Patients with SSPE had a more favorable laboratory profile also. Our study showed that patients with subsegmental PE had a lesser prevalence of elevated leukocyte count, hypoxemia, hypocapnia, and respiratory alkalosis. These results are consistent with Cha et al. and Alonso Martinez et al., wherein patients with proximal PE were found to have significantly more chances of hypoxemia and hypocapnia., Patients with isolated SSPE were also found to have significantly lower D-dimer levels than patients with proximal PE, which could be attributed to a lesser burden of thrombosis in these patients.
Our study showed that patients with emboli limited to subsegmental arteries were more likely to have normal echocardiography and less likely to have elevated troponin levels than patients with emboli in more proximal pulmonary arteries. These findings are in concordance with previously published studies.,
Although the localization of pulmonary emboli within the pulmonary arterial tree was not considered a matter of severity, our study showed that patients with isolated SSPE had a lesser PESI risk class than patients with proximal PE. Stoller et al. did not find a statistically significant difference between the PESI class of patients with isolated SSPE and proximal PE. Two reasons could explain this deviation: (1) patients with SSPE were much younger than previously published literature and (2) patients with subsegmental PE had a lesser prevalence of hypoxemia, hypotension, tachypnea, and tachycardia.,,,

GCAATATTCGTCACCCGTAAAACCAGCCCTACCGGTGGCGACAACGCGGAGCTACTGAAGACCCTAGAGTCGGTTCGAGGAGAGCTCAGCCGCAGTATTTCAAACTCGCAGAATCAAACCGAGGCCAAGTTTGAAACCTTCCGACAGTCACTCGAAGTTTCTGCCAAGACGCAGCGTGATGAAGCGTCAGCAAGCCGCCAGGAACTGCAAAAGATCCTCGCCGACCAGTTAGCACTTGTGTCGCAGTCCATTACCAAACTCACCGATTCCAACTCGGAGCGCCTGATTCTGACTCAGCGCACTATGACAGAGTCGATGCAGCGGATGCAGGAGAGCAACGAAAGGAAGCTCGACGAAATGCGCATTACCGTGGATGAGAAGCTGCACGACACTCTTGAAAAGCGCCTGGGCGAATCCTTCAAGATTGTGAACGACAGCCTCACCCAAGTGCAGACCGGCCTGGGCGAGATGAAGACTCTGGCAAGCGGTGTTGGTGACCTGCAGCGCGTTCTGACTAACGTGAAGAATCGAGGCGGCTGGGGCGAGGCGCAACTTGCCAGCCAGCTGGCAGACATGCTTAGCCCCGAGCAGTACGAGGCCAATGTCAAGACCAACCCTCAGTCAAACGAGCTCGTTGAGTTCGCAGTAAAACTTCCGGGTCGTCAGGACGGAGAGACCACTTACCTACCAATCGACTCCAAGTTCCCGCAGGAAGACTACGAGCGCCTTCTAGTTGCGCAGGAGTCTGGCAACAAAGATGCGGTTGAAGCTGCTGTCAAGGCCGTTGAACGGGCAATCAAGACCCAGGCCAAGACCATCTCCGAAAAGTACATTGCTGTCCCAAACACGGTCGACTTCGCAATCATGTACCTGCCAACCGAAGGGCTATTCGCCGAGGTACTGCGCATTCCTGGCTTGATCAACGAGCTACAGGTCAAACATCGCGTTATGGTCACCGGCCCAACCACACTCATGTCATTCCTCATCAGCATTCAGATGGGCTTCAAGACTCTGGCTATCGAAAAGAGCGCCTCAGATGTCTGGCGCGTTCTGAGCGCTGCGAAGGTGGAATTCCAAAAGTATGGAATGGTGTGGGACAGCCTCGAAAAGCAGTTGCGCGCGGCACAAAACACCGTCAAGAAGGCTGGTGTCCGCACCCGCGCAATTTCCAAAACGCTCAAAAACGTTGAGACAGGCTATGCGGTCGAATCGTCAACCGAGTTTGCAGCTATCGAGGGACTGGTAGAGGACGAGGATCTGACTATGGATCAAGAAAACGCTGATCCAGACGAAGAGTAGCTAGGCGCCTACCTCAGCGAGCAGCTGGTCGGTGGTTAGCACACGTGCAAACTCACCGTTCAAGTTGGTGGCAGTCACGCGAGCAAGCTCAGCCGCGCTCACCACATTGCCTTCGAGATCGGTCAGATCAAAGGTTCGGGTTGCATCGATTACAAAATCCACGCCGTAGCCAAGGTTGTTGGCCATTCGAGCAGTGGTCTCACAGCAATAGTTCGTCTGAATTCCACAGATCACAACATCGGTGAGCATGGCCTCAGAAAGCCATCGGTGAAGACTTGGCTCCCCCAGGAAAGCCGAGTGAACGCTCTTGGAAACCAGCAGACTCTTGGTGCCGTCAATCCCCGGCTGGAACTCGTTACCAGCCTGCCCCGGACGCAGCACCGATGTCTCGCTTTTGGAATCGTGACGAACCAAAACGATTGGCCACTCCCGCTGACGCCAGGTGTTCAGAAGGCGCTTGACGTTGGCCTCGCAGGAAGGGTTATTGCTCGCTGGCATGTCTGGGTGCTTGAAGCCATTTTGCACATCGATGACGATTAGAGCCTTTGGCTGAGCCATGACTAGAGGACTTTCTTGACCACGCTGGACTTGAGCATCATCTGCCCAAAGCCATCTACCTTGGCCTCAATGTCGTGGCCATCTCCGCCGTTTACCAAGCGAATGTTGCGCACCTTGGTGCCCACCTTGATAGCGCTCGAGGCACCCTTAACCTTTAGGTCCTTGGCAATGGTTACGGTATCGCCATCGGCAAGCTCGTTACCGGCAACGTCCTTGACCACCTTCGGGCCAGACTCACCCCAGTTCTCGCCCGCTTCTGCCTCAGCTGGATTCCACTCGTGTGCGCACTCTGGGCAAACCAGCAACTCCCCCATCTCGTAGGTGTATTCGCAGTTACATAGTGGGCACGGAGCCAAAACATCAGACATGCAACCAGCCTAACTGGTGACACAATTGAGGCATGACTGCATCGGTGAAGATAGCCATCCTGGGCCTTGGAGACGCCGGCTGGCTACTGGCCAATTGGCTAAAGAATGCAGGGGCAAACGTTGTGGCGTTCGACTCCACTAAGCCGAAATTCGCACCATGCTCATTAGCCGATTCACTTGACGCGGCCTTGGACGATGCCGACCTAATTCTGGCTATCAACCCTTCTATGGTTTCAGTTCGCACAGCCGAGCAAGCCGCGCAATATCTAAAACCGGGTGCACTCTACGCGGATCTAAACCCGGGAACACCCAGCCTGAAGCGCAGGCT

Patients with PE are often admitted to the hospital for initial management, and PE-related hospitalization is a substantial burden on health care. The present study revealed that patients with isolated SSPE were less likely to have prolonged hospital stays, thus reducing hospitalization costs. Regarding clinical outcomes, regarding bleeding complications, and all-cause in-hospital mortality, patients with SSPE appeared to mimic those with proximal PE. 30-day mortality was, however, more in proximal PE. These results are consistent with several studies supporting that emboli affecting the small pulmonary arteries carry a better prognosis.,
Although this study has provided important insights into the clinical features of patients with isolated SSPE, especially in the Indian population, our study has few limitations. First, the sample size was small, and the patients were taken from a single center. Second, the diagnosis of SSPE was made by on-site radiologists and was not independently reviewed. Finally, the number of outcome events was very small, and hence results cannot be generalized.
| Conclusion|| |
To conclude, SSPE may be viewed as a clinically indolent form of PE with a favorable laboratory profile. These patients have shorter hospital stays and have a good clinical course with lower 30-day mortality than patients with proximal PE.
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Conflicts of interest
There are no conflicts of interest.
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[Table 1], [Table 2], [Table 3], [Table 4]